Mystery Shopper Email Scam

woman-laptopThe mystery shopper email scam is still going strong. The most recent version forwarded to me by a secret shopper uses the name of the Mystery Shopping Providers Association in an attempt to make the email scam seem credible.

Here is the email the mystery shopper received:

Subj: Vacant Post for Mystery Shoppers

Mystery Shopping Providers Association is giving you a chance to get paid for shopping and dinning out. Mystery shoppers are Needed Throughout America . You’ll be paid to shop and dine out-plus,you can also get free meals,Free merchandise, Free services, Free Entertainment, Free travel and lots more, Great Pay, Fun Work, Flexible Schedules,No experience required.If you can shop-you are qualified! But you must be 18yrs and above.

This is a new Year, you can start earning free cash as our Shopper. We can assure you that is going to be fun and you will love it
kindly send us a reply to inquiry about the Job offer to the email below

We care and We share. We will be expecting to read from you

[Alleged Name of Slimy Scammer]
Admin Agent
© MSPA, 2009

There are a few clues that this is a scam.

First, the MSPA does not hire shoppers. They are an association of mystery shopping companies. Their members hire secret shoppers, but MSPA does not.

Most legitimate mystery shopping companies do not use free email services such as Gmail, Hotmail and Yahoo. Emails will come from addresses at their domains. Be suspicious of emails from free services. Most email scams use these free services, not email from the domain they claim is theirs. In this case, the mystery shopping scam is supposed to be from the MSPA, but the scammer is using Gmail and Hotmail.

The email is very badly written. The grammar, capitalization and punctuation are…awful. Another sign of a scam.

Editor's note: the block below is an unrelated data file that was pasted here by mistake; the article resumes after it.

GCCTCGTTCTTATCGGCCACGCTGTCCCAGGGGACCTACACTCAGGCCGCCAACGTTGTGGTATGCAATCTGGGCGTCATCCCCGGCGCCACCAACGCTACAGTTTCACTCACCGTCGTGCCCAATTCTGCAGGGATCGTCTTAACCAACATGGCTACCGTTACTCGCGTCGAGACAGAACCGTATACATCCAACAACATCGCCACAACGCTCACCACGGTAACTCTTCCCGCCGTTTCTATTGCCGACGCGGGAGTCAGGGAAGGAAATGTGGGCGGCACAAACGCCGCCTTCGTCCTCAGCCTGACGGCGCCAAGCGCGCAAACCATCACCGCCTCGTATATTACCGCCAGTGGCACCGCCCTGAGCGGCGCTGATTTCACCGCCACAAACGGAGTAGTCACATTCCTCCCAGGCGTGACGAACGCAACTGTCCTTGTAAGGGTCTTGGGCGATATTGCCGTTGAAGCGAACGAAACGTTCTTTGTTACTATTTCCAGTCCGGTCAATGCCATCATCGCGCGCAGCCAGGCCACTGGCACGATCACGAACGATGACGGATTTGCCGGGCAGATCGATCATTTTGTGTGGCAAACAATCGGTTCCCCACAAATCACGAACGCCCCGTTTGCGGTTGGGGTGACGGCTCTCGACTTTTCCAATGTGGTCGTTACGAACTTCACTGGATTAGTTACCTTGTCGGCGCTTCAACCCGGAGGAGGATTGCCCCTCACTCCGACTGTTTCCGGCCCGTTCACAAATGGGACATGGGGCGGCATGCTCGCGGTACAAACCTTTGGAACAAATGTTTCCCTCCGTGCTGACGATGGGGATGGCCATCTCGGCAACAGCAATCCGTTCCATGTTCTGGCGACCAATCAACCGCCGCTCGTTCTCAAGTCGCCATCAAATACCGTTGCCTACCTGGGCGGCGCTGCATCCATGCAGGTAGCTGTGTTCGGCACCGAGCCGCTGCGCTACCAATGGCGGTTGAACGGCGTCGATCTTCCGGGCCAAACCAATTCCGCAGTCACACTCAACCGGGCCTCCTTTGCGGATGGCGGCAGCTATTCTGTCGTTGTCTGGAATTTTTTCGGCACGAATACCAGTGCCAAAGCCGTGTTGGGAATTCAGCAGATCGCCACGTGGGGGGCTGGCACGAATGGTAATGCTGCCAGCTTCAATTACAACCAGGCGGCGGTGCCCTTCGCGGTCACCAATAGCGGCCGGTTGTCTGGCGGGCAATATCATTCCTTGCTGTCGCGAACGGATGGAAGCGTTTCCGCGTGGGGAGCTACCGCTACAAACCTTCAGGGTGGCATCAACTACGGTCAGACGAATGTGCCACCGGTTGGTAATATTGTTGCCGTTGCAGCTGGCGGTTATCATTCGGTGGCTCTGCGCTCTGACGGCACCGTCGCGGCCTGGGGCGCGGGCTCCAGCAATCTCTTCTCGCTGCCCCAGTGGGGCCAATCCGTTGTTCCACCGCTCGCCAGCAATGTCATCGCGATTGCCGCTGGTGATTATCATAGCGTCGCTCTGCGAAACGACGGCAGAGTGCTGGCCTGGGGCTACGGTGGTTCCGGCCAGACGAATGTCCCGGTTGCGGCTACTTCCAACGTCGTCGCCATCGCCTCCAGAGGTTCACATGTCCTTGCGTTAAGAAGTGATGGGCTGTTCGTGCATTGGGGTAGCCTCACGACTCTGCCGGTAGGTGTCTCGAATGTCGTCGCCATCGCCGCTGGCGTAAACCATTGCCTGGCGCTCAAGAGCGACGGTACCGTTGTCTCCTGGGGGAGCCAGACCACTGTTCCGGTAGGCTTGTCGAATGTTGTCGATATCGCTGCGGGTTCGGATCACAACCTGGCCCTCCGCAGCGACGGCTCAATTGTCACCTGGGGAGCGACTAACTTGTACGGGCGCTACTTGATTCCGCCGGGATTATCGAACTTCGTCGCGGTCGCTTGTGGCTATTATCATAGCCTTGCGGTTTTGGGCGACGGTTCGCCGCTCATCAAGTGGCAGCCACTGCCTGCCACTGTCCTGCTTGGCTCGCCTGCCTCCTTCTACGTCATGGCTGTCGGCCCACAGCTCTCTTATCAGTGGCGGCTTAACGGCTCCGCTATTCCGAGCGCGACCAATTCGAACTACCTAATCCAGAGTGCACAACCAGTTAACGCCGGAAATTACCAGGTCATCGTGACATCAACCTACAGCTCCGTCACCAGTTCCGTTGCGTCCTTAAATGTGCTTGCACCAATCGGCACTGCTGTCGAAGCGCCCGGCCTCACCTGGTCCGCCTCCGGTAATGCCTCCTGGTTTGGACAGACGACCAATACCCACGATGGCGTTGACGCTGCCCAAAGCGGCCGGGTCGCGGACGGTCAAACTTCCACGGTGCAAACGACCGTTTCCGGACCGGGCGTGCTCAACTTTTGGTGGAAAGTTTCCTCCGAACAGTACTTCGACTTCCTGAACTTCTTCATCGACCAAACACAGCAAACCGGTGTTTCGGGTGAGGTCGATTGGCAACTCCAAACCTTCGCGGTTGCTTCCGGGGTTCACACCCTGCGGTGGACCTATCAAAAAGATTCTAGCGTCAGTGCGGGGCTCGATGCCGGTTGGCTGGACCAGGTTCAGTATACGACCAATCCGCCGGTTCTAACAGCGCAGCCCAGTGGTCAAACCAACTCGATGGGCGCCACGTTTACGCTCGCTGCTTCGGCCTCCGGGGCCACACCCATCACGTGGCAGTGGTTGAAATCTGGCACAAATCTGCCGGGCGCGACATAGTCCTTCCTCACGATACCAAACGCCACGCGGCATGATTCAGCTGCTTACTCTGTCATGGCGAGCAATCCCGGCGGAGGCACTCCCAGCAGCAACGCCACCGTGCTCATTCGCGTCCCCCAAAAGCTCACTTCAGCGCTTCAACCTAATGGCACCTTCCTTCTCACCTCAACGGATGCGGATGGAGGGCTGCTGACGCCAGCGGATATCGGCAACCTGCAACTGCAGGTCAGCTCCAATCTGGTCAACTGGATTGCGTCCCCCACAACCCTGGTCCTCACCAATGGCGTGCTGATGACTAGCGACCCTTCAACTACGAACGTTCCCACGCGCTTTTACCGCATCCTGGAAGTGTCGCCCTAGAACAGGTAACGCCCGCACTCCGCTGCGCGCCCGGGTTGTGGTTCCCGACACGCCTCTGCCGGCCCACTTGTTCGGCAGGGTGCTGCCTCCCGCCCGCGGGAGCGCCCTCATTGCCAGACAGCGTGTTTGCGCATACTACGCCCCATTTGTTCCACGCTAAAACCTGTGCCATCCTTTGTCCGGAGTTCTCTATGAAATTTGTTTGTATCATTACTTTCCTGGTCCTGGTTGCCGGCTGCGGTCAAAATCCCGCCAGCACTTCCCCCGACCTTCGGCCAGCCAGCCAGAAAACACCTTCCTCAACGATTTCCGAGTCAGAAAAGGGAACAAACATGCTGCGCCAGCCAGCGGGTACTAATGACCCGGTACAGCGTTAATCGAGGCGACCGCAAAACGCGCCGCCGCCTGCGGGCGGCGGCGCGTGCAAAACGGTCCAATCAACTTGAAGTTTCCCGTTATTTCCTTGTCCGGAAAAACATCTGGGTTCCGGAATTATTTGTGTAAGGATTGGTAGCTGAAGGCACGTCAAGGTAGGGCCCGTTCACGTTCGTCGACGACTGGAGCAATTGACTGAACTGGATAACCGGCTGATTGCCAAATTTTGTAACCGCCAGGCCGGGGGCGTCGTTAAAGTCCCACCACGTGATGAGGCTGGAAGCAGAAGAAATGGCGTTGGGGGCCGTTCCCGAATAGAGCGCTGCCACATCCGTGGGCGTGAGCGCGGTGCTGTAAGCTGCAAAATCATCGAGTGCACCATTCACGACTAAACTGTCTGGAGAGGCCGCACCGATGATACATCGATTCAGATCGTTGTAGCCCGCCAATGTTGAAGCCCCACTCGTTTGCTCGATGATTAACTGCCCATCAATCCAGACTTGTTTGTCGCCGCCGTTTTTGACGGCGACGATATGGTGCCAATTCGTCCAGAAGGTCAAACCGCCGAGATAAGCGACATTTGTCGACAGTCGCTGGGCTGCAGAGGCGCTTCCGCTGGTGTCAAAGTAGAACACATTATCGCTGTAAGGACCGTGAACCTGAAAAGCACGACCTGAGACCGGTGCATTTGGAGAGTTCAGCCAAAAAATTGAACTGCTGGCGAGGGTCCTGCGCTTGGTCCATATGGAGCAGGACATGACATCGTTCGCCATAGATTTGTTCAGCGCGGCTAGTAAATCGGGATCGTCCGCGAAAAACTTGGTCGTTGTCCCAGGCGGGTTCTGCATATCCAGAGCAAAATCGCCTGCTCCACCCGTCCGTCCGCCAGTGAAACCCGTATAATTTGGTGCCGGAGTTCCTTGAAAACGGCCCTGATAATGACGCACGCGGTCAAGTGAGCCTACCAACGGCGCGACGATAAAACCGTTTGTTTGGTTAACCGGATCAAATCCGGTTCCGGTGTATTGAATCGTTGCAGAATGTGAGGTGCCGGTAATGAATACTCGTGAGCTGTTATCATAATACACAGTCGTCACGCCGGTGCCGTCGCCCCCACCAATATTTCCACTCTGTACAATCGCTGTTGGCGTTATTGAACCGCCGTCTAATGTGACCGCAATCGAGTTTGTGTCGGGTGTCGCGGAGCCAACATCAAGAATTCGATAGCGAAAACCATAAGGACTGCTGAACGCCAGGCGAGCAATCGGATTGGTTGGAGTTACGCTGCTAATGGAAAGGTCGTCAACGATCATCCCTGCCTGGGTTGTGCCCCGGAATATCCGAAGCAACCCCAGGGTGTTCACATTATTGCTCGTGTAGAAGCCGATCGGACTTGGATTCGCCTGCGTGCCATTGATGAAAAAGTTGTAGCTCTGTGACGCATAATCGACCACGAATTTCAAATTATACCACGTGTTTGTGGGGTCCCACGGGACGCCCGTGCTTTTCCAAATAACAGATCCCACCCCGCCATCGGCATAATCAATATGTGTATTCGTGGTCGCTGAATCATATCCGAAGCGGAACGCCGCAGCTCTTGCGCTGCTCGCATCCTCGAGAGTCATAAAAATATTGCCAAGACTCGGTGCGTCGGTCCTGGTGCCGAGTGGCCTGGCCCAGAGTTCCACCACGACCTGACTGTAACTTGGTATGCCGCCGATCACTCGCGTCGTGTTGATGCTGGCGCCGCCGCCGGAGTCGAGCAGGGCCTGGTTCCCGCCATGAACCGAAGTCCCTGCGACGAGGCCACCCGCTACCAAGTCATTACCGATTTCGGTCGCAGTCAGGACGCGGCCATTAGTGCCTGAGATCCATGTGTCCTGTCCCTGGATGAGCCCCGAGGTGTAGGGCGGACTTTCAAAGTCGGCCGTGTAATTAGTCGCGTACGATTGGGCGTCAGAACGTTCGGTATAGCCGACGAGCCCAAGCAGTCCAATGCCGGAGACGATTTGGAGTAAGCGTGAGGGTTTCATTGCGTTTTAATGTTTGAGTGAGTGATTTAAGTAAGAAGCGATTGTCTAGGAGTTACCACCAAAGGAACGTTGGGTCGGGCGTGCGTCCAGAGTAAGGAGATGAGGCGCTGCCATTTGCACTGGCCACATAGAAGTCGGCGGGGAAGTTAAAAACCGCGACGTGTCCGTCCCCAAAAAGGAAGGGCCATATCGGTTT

The secret shopper scam relies on at least some of the recipients believing it is legitimate, and responding. To that end, the email scam uses gimmicks to make the offer appear to be from a legitimate mystery shopping company. For example:

They claim to represent the Mystery Shopping Providers Association, a respected organization in the secret shopping industry. Other scams have used the names of legitimate mystery shopping companies. Do not take this at face value. Remember that if a scammer will steal thousands of dollars from you, they will lie about who they are.

The email closes with, “We care and We share.” What a lovely sentiment! This email scam must be from very nice people. I certainly feel I can trust them now. (Not!!) This is followed by the name of a person to make it appear real.

The email scammer even put a copyright notice at the bottom of the email, saying that the email copyright is held by MSPA.

Healthy skepticism is a good thing. Do not take emails at face value, and do not believe everything you read.

If you receive an email claiming to be from a legitimate mystery shopping company that raises any of the red flags listed here, look up the company online and find their real contact information. Contact them to verify that the request is from them before providing any information.

And do not assume that every mystery shopping company with a web site is legitimate. It is easy and cheap to put up a web site, and there is nothing to stop a scammer from setting up a nice looking site to fool you. See my earlier article for tips on spotting a mystery shopper scam site.



    The company I received a request to be a mystery shopper for was
    Little Secret Shopper. I don’t see any contact information. However I have not received a check! I would just initially like to become affiliated with a true genuine Secret Shopper company!
    HELP !!!

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